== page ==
Lanxess to Expand Antimicrobial Business With $1.3 Billion Deal
(Bloomberg) -- Lanxess AG plans to buy the microbial control business from International Flavors & Fragrances Inc. for about $1.3 billion in its second-biggest purchase to date, adding chemicals that fight bacteria and mold in products from paint to water.
The purchase of the business with earnings before interest, tax, depreciation and amortization of about $100 million and revenue of 450 million is set to close in the second quarter next year, Lanxess said in a statement. The German chemical company said it can squeeze about $35 million in savings from the purchase, which will add to earnings in the first year after closing.
Lanxess has quickened the pace of acquisitions and the IFF unit marks the fourth deal this year. Chief Executive Officer Matthias Zachert has put the focus on areas like consumer protection as he advances the transformation of what was once a hodgepodge of chemical assets spun out of Bayer AG more than a decade ago
“In 2021, all signs are pointing to growth,” Zachert said in the release. “The business fits ideally into our strategic direction -- specialty chemicals with attractive margins, applications in a wide range of industries and with a global positioning.”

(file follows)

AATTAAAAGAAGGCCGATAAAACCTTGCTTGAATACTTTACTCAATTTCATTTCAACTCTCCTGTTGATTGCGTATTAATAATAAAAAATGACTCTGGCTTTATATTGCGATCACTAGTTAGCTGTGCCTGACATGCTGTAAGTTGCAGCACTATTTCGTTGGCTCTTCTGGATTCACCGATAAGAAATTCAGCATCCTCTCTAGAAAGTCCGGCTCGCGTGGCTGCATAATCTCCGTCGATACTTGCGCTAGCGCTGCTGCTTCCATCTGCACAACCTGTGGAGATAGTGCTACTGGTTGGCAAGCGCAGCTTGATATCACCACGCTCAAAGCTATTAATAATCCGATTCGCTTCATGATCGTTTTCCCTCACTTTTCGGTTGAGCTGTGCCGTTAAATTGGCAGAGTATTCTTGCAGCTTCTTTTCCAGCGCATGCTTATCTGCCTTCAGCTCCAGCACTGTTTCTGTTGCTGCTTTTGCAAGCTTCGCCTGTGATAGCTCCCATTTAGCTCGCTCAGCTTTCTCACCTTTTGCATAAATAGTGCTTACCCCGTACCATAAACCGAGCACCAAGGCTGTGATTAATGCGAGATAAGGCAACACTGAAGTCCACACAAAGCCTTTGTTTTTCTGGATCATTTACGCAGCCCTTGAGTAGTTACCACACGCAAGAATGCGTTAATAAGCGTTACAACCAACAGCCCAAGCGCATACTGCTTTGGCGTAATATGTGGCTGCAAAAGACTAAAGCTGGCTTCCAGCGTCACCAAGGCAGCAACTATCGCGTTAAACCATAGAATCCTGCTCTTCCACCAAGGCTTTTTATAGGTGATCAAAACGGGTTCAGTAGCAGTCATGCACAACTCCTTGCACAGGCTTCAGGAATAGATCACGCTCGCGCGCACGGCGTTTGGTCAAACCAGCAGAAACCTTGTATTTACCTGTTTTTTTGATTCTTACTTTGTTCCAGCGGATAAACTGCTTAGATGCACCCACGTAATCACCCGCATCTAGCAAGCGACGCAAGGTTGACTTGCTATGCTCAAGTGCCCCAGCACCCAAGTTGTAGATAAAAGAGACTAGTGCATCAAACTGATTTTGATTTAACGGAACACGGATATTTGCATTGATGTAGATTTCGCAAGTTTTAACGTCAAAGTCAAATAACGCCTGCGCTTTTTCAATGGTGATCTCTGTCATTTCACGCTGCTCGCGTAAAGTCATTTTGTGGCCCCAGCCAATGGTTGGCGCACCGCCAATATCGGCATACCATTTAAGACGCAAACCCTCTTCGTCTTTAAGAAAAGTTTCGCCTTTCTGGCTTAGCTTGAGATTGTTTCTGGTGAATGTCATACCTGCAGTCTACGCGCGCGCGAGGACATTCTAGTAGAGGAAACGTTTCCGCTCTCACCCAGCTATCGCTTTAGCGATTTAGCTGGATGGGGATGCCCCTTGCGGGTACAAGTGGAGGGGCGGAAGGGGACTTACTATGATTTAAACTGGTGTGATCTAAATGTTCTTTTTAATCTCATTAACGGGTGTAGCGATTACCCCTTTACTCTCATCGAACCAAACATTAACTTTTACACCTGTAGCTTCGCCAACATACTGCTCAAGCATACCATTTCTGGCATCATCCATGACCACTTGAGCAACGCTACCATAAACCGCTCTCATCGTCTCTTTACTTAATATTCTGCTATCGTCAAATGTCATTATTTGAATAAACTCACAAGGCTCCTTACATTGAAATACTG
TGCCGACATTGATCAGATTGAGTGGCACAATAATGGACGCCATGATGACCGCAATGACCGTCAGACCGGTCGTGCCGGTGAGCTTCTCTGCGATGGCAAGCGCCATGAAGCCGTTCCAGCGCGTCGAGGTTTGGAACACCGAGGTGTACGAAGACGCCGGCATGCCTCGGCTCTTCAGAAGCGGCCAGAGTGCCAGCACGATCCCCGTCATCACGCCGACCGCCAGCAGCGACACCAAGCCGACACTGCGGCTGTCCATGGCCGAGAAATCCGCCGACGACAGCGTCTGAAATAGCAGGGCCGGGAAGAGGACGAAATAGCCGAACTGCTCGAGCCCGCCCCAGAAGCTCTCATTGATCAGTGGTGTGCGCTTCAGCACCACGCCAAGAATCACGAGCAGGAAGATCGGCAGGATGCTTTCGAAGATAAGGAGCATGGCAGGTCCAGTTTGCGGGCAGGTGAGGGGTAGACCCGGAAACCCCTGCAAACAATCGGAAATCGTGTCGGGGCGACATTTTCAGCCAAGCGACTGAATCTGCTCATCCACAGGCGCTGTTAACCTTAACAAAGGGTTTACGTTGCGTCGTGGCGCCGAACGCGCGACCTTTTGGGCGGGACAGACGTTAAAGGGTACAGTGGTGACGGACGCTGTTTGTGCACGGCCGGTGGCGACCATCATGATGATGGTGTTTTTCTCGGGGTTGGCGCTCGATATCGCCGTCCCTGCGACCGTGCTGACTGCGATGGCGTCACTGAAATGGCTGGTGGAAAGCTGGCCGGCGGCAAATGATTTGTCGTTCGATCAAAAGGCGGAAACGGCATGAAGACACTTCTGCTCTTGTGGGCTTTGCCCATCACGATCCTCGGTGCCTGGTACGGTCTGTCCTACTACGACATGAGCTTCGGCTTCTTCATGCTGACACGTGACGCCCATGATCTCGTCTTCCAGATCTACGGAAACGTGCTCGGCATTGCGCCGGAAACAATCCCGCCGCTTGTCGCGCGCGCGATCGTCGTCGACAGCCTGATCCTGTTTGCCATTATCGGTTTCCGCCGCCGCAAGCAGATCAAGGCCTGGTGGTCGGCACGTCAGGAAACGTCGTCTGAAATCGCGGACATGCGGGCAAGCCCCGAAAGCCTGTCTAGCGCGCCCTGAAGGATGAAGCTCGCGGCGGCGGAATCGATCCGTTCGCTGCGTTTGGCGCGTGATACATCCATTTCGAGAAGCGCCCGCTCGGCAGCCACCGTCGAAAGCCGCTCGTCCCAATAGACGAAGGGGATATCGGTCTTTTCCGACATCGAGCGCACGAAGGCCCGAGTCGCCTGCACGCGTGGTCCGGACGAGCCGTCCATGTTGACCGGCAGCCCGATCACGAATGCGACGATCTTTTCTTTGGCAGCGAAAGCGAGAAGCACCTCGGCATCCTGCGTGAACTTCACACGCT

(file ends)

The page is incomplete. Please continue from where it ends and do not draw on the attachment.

Lanxess rose as much as 70 cents, or 1.2%, to 58.36 euros. The stock has been among the worst performers on the 21-member Stoxx 600 Chemicals Index, losing 7.5% so far this year, while the index has returned 19%.
International Flavors & Fragrances put some assets up for sale after completing the $26 billion purchase of DuPont de Nemours Inc.’s nutrition and biosciences unit. The microbial unit is a former Dow Inc. business that was transferred to DuPont during the merger of those two companies.
The business employs about 270 people at two sites in the U.S. Antimicrobial agents are typically used to extend the lifespan of products like paints and coatings, detergents or household cleaners. They also preserve water and help functional textiles remain germ-free for longer.
Lanxess will finance the deal with debt and has secured bridge financing with a group of banks, it said. The Cologne-based company said it will review its capital allocation following the deal, and that it won’t continue its buyback program, which it has already suspended. The 1.1 million shares that Lanxess bought back will be canceled. it said.
Lanxess’s largest deal came in 2016, when it agreed to buy U.S. competitor Chemtura Corp. for about $2.1 billion in cash.
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